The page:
Hambrook drink-driver was taking her stabbed brother to hospital
A drink-driver who was stopped by police while rushing her stabbed brother to hospital has won an appeal over a ban after saying she thought ‘he was going to die’.
Portsmouth Crown Court heard Sarah Searle, 45, of Scant Road East, Hambrook, had drunk ‘three or four gin and tonics’ at a party when her partner Simon Richardson stabbed her disabled brother Andrew West.
In October, Searle was fined £184 with a £30 victim surcharge and £85 prosecution costs and given a 12-month ban for drink-driving. She had been stopped by police in Portsmouth on her way to Queen Alexandra Hospital.
Searle had 164 milligrammes of alcohol in 100 millilitres of urine. The limit is 107. But well-spoken Searle and her brother both convinced a judge and two magistrates that she had a genuine emergency and should not have a driving ban. Her punishment still stands but the 12-month ban has been removed and replaced with six points on her licence.
The court heard Searle was pulled over by police who were forced to drive in front of her in the early hours of April 20 near Portsbridge roundabout. Police said Searle was ‘unsteady on her feet’ and officers saw her brother’s T-shirt was soaked in blood as he was sitting in the front passenger seat.
Officers found an axe by the driver’s seat but Searle said that had been left after gathering wood for a fire.
As police dealt with the situation Mr Richardson appeared dressed in ‘sports clothes’ at Portsbridge roundabout – some eight miles from the party at Cowdown Farm, Compton.
Mr West, who suffers from a brain injury from an earlier incident, told the court he was ‘stabbed in the back’ with a Stanley knife and showed the judge a cut to his shoulder.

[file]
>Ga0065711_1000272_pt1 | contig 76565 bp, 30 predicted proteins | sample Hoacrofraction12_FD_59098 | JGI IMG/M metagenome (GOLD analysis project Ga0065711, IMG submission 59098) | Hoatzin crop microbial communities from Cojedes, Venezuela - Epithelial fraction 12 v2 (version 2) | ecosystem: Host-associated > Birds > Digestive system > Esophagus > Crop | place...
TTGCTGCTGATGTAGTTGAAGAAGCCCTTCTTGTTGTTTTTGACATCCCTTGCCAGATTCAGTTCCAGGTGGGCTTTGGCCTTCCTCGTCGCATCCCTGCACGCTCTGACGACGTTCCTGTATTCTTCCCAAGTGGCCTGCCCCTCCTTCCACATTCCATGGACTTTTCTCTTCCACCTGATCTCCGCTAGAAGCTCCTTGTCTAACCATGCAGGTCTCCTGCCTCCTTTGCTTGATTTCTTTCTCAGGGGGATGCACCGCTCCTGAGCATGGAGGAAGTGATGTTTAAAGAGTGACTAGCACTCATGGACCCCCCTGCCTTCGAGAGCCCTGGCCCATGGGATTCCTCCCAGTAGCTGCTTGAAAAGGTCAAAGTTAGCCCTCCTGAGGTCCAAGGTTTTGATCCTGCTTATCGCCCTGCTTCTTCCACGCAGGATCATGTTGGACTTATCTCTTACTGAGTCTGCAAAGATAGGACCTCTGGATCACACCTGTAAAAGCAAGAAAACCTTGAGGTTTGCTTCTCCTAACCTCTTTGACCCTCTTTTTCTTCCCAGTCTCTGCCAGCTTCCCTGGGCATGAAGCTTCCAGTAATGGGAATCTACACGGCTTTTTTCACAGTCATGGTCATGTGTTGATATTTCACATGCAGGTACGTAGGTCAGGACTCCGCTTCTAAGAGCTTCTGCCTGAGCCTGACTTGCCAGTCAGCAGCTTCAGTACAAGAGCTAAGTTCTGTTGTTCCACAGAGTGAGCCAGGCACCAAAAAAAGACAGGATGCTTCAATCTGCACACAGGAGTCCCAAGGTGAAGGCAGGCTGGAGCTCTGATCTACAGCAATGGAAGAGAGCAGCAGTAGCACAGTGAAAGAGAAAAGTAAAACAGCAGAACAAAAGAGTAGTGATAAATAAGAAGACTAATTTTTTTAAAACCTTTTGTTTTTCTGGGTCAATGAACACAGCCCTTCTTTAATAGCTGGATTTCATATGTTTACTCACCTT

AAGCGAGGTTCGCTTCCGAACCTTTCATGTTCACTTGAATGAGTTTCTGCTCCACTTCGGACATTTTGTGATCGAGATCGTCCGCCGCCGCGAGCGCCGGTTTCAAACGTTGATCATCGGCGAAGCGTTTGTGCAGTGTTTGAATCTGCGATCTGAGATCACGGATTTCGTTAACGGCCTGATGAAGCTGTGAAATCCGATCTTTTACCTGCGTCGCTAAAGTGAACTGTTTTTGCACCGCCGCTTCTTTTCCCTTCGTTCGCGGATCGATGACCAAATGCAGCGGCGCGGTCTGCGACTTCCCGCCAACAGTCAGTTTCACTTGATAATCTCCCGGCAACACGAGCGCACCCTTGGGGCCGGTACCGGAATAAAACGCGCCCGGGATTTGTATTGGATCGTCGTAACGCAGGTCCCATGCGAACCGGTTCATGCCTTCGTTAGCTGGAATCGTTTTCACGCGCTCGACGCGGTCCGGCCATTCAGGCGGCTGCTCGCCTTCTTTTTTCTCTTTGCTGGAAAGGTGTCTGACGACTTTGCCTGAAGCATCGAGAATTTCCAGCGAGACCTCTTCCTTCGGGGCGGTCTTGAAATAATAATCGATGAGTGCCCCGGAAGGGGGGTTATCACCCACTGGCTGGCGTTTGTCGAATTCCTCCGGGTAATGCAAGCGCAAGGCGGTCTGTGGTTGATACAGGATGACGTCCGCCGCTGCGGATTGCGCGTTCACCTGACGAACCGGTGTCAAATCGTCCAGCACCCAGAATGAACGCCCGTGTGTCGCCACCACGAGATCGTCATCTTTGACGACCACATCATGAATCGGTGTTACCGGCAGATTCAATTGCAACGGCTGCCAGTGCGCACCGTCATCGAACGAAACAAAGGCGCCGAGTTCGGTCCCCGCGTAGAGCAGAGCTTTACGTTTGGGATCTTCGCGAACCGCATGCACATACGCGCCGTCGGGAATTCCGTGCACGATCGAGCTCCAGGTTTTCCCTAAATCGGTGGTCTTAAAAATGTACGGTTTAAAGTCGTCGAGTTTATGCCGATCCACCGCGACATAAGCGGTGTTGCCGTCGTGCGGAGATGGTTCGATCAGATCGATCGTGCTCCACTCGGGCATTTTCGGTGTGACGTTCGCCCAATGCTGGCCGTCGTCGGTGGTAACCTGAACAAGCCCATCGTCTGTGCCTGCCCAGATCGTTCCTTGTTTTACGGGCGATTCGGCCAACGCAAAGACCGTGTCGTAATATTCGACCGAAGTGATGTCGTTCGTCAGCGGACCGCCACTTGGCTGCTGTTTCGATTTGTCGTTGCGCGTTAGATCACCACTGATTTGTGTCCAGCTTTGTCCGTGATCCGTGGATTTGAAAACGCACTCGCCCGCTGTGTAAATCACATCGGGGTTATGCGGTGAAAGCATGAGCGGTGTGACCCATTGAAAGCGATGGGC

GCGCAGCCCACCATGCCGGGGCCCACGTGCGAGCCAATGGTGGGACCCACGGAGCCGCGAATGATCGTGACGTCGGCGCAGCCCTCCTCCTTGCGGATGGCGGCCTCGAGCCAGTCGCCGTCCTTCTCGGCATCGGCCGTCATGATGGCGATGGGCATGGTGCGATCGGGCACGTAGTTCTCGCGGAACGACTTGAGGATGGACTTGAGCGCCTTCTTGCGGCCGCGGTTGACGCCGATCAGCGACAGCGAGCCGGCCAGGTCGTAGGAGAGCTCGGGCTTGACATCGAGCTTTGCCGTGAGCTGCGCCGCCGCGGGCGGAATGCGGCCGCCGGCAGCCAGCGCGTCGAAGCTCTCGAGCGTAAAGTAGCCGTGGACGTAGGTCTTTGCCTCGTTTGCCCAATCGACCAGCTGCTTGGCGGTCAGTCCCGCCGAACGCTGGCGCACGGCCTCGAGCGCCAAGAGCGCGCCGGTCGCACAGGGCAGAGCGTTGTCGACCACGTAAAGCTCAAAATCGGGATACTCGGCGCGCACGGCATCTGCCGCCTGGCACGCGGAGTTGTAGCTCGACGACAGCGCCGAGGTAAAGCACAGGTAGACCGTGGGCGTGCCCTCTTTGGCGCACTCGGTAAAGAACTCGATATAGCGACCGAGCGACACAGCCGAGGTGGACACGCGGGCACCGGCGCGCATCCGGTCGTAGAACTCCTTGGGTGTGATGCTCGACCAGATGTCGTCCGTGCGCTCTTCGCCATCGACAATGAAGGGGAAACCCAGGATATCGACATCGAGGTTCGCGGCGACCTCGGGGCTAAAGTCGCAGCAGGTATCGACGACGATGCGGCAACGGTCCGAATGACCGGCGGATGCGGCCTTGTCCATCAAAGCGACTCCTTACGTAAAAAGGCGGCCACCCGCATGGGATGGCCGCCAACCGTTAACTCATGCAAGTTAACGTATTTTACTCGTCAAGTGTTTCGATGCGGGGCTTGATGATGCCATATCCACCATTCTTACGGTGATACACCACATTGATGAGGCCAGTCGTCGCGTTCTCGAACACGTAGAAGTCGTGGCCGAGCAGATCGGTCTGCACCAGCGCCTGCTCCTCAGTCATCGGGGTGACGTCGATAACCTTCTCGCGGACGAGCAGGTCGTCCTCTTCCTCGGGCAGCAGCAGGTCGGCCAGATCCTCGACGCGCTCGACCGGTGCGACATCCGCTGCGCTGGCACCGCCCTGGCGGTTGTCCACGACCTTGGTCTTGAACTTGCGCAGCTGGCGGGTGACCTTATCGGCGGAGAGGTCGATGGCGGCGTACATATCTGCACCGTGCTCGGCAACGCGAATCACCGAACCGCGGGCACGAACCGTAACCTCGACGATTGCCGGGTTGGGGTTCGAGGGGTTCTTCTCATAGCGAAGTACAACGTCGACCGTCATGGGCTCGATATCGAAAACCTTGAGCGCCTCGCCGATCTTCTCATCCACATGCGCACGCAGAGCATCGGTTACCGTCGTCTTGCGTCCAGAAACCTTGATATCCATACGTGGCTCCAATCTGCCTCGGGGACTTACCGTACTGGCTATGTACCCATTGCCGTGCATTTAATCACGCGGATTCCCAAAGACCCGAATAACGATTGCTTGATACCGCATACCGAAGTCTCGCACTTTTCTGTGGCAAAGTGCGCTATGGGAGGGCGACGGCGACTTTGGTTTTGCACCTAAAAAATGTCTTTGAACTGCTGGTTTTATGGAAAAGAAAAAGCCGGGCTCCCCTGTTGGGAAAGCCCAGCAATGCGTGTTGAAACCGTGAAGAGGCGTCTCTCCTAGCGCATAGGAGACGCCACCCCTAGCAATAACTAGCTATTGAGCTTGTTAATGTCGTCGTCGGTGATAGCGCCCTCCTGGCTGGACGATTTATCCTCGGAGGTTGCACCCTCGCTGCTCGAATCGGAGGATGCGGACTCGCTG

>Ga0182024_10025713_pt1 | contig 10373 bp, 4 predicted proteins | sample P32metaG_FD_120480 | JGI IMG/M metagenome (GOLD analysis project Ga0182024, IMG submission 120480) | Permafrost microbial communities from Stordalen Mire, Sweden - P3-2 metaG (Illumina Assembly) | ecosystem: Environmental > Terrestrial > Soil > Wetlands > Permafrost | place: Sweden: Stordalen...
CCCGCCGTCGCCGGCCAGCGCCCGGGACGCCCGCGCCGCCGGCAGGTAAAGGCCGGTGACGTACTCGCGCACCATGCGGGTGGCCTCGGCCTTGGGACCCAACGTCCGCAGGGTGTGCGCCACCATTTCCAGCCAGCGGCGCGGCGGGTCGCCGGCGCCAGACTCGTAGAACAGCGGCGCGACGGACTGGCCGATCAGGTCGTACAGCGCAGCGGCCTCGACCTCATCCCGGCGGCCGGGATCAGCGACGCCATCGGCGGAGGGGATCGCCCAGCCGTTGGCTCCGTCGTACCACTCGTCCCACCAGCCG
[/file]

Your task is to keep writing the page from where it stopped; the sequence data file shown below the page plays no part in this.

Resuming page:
Giving evidence, Ms Searle said family were enjoying a barbecue party at her now former home but she was going in and out of her bedroom tending to her sick dog. She heard screams and went downstairs to find her brother ‘covered in blood’.
She added: ‘‘I would like to add that getting my brother in the car, I did want to get him out the party because he did still have the knife. I thought if I didn’t get my brother into that car, I thought he was going to die.”
Ms Searle has been a carer for Mr West for 14 years and he suffered a brain injury in 2009 in a ‘horrific accident’ when he was beaten up.
She said she feared an ambulance would not reach her remote home in time and that Google maps did not direct people to her exact location.
“I didn’t have time, I had to save my brother’s life. I knew that was the best course at the time,” and she added no other drivers could take him.
Richardson was arrested on suspicion of grievous bodily harm and drug possession, the appeal hearing was told. But police have since confirmed that: “Due to lack of support from the victim and witnesses the case was filed.”
A spokesman said the matter has been passed back to the investigating officer.
Judge William Ashworth and magistrates found ‘special reasons’ not to impose a ban. He said the case met the emergency test ‘that a sober friend in the circumstances that you found yourself would have advised you to drive’.